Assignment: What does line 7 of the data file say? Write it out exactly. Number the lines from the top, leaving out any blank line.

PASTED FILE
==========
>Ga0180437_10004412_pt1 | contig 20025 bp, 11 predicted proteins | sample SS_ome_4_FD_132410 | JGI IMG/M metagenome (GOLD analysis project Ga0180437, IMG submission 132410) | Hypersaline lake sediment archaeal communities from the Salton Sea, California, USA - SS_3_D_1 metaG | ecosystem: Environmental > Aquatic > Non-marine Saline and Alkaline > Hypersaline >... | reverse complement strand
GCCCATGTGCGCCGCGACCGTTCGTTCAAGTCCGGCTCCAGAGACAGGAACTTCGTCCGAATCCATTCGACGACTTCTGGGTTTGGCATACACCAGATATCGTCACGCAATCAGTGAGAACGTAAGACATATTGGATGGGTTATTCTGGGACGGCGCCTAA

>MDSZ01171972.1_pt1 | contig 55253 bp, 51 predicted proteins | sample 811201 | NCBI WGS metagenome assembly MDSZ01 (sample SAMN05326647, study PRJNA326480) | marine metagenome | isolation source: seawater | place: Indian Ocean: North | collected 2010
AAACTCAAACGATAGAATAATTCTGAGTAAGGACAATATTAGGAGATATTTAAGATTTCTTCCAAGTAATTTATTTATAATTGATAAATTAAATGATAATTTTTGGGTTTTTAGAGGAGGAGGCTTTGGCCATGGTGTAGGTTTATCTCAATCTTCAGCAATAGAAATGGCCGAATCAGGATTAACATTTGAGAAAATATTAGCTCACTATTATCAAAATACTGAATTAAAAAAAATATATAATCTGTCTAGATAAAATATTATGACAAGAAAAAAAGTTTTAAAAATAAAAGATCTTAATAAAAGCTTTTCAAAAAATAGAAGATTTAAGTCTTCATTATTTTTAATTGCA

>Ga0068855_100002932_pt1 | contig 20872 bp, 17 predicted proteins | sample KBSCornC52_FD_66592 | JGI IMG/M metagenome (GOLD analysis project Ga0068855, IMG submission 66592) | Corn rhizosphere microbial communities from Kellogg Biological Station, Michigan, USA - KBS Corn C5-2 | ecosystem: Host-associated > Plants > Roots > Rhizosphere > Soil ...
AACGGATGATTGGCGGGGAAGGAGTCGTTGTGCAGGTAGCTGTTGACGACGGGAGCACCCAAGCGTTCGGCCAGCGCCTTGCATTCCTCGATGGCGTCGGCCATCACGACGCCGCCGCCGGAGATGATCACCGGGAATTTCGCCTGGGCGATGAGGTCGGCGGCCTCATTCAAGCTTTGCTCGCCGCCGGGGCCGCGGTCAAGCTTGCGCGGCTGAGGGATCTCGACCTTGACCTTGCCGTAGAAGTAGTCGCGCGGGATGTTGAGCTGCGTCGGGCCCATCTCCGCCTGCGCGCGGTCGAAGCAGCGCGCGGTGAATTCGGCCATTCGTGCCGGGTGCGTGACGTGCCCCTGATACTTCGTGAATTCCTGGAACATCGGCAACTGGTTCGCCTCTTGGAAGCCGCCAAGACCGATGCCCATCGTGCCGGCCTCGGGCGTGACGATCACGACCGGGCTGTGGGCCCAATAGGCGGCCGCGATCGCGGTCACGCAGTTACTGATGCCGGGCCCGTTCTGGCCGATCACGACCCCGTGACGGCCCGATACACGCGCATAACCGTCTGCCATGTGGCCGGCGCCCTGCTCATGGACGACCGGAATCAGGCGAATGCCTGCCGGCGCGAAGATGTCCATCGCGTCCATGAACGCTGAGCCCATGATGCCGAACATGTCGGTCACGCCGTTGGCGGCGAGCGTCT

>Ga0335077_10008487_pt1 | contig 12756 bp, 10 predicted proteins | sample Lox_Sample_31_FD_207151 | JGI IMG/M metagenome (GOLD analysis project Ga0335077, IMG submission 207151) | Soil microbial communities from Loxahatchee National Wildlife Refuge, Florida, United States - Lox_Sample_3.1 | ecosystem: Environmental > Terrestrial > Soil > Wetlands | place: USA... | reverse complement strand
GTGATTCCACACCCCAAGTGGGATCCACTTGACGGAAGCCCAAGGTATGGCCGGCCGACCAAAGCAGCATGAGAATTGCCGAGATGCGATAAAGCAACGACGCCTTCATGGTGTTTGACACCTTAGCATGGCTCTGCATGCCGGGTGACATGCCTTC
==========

>Ga0335077_10008487_pt1 | contig 12756 bp, 10 predicted proteins | sample Lox_Sample_31_FD_207151 | JGI IMG/M metagenome (GOLD analysis project Ga0335077, IMG submission 207151) | Soil microbial communities from Loxahatchee National Wildlife Refuge, Florida, United States - Lox_Sample_3.1 | ecosystem: Environmental > Terrestrial > Soil > Wetlands | place: USA... | reverse complement strand